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When we purchased our first home, I was stunned to see all the estimated costs on our closing statement: loan origination fees, appraisal fees, credit report fees, flood certification fees, recording fees, and more.  While I was overwhelmed by the number of miscellaneous costs, they were clearly spelled out, and I knew what we were paying.

For investors, it’s not always that easy.

New York Times columnist, Ron Lieber, recently wrote about the difficulty getting to the bottom of what you’re paying as an investor.  In his recent Your Money column, The 21 Questions You’re Going to Need to Ask About Investment Fees, he provides an overview of questions you should ask to learn what might be motivating the person who’s recommending that annuity or other investment product.

For example, brokers are usually paid a signing bonus for moving to a new firm, and if they don’t generate enough commission revenue for their new employer within a specific time, they have to pay the bonus back.  Someone with a deadline hanging over his head is probably more focused on earning a commission than putting your financial interests first.

While it’s important to understand a financial advisor’s motivation, some might disagree with the focus on compensation.  ‘Why should I care how someone is paid?  Aren’t they entitled to make a living? I didn’t pay anything to my broker when I bought this annuity – the insurance company paid him,’ are a few of the comments I’ve heard over the years.

The problem isn’t what the advisor is being paid, the problem is most investors don’t know what they’re paying to invest.  And companies don’t make it easy for you to find out.

This fact was reinforced for me over the last few weeks as I reviewed several products clients had purchased before they began working with TAAG.  Most were bought during the 2007-2009 Great Recession, when the pain of stock market losses pushed people to equity-indexed annuities, hedge funds and other products promising to protect them from the next big downturn.

Unfortunately, these products had significant fees and carrying costs that would offset most investment returns, but it was difficult to determine this up-front.  After a few years passed, people noticed how little their investments had grown, while the stock market had done very well.   It’s tough realizing you’ve missed out on some great years in the market, and even more disappointing to learn you’re locked into a product that has significant penalties for cashing out.

The Department of Labor’s fiduciary regulation that was to go into effect April 10, 2017 was supposed to help eliminate these situations, at least for retirement plans and IRAs. But as Chip explained in his blog last week, President Trump directed the Department of Labor to review the fiduciary rule and consider whether it should be modified or rescinded.

If it was easy to get a clear understanding of what you are being charged when you invest, I might agree that a regulation requiring investment advisors to act in their client’s best interest is unnecessary.  But I’ve become a skeptic of this ‘buyer beware’ argument over the years after reviewing hundreds of products.  Let me give you an example.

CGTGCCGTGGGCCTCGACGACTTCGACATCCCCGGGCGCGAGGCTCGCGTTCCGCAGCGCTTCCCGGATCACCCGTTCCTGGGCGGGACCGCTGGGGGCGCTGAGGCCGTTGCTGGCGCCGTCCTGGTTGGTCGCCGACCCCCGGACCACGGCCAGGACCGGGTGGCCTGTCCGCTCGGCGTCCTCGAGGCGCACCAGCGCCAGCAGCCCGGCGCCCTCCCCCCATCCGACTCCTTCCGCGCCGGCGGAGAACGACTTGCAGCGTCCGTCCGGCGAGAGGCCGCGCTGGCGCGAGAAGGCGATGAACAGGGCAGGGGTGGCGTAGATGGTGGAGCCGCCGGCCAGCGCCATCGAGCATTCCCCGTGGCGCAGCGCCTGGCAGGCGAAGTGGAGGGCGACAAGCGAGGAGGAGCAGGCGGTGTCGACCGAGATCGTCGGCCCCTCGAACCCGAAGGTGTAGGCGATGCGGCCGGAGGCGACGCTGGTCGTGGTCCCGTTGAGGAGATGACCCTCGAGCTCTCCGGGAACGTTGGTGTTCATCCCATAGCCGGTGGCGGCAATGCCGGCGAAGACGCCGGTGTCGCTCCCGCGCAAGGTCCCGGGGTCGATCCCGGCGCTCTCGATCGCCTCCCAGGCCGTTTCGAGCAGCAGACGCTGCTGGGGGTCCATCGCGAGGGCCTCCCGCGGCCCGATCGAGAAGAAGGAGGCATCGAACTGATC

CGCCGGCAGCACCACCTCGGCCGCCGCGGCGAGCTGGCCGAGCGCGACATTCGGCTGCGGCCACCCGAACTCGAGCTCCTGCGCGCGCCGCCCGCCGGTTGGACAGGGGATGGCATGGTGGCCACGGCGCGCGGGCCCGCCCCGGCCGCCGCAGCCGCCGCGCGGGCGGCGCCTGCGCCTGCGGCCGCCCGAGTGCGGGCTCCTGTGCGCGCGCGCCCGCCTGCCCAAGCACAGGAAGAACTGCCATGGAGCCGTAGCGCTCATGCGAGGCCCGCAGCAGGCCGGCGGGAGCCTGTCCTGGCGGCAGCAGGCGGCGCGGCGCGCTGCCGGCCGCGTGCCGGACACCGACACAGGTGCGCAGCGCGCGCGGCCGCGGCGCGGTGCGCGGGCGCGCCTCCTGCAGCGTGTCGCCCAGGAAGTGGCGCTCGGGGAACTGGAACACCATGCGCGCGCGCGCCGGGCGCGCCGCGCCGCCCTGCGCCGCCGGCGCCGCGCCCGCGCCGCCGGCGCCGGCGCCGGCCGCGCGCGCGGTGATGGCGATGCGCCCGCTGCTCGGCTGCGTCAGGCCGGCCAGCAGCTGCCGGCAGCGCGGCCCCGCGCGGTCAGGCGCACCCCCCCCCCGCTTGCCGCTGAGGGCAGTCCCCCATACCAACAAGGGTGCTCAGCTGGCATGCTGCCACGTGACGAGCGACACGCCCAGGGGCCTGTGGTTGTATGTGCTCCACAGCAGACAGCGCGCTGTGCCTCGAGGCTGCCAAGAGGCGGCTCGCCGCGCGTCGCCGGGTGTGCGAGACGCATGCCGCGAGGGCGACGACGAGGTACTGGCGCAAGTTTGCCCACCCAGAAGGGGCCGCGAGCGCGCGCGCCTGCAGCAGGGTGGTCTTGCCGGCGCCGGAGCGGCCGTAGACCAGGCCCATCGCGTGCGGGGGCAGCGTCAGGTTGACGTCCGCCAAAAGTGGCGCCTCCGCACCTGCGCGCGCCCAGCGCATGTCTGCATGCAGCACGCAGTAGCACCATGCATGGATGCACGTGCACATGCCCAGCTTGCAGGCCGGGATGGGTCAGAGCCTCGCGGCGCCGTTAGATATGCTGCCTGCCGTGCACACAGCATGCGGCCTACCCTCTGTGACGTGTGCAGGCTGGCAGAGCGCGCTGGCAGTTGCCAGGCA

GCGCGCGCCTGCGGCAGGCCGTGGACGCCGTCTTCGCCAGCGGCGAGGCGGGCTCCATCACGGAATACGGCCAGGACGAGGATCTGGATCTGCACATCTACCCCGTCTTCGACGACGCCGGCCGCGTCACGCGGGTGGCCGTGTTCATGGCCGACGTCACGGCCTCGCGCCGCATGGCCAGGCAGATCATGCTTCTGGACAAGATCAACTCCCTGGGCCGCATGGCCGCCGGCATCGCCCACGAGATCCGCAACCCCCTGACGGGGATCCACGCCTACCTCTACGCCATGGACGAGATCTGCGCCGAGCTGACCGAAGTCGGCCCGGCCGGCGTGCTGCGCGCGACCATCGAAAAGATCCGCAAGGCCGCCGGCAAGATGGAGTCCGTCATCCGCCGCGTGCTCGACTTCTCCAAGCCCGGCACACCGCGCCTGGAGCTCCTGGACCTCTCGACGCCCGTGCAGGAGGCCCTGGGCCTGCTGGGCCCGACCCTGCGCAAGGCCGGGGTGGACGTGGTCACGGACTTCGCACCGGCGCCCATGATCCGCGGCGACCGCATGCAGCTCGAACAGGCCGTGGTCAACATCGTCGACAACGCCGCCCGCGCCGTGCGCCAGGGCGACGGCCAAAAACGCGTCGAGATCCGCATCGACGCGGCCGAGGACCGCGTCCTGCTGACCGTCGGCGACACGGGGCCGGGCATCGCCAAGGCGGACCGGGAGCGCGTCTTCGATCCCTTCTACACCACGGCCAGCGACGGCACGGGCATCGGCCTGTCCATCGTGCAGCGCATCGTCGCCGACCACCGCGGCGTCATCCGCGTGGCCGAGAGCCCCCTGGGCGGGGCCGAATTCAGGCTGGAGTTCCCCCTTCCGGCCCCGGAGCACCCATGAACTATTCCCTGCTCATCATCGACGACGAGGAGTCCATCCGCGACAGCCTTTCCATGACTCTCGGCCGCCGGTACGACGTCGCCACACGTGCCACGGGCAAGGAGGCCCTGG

A few weeks ago, a new client asked me if they should keep or cash in an annuity, so I headed to the company’s website to do some research.  There were 11 different varieties of annuities listed, and 4 of them had the same name as the product they’d purchased.  The reports ranged from 153 to 186 pages, and after digging deeper into the descriptions, I determined that one of the 186-page prospectuses applied to their annuity investment options.  But this was just the supplemental prospectus.

There was an additional prospectus of 162 pages outlining the costs and terms of the actual annuity itself, and a third document outlining the costs of the specific variable investment account they held inside the annuity.

After digging through it all, I found the following costs:

  • An annual mortality & expense charge of .40% of the annuity value
  • An annual administrative charge of .15% of the annuity value
  • An annual fee of 1.50%, charged against the greater of the account value or protected withdrawal value (whichever is higher)
  • An annual expense fee of 1.17% for the mutual fund they hold inside the annuity
  • A transfer fee of $10 each time they want to make an investment change
  • An annual maintenance fee of $30

Altogether, they were paying 3.22% of their annuity balance each year, plus $30 in fixed fees if they never changed their investment.  They decided they were paying too much.

Unfortunately, the annuity had a contingent deferred sales charge, as most all annuities do, that would cost them 7% of the annuity value in the first two years, 6% in the next 2 years, 5% in the fifth year, 4.5% in year 6 and 4% in year 7.

If they keep the annuity, they’ll pay $3,220 or more per year on a $100,000 investment.  If they cash it in now to avoid the future charges, they’ll lose $6,000 immediately.  The cost to leave goes up with the investment balance.

And that, my friend, is how the signing bonuses, trips, and diamond rings described in Ron Leiber’s article are paid for.

Everyone is entitled to make a living, and investors should be able to make their own choices about what and with whom they want to invest.  But people need clear facts to make a decision.  The least we can do is give it to them.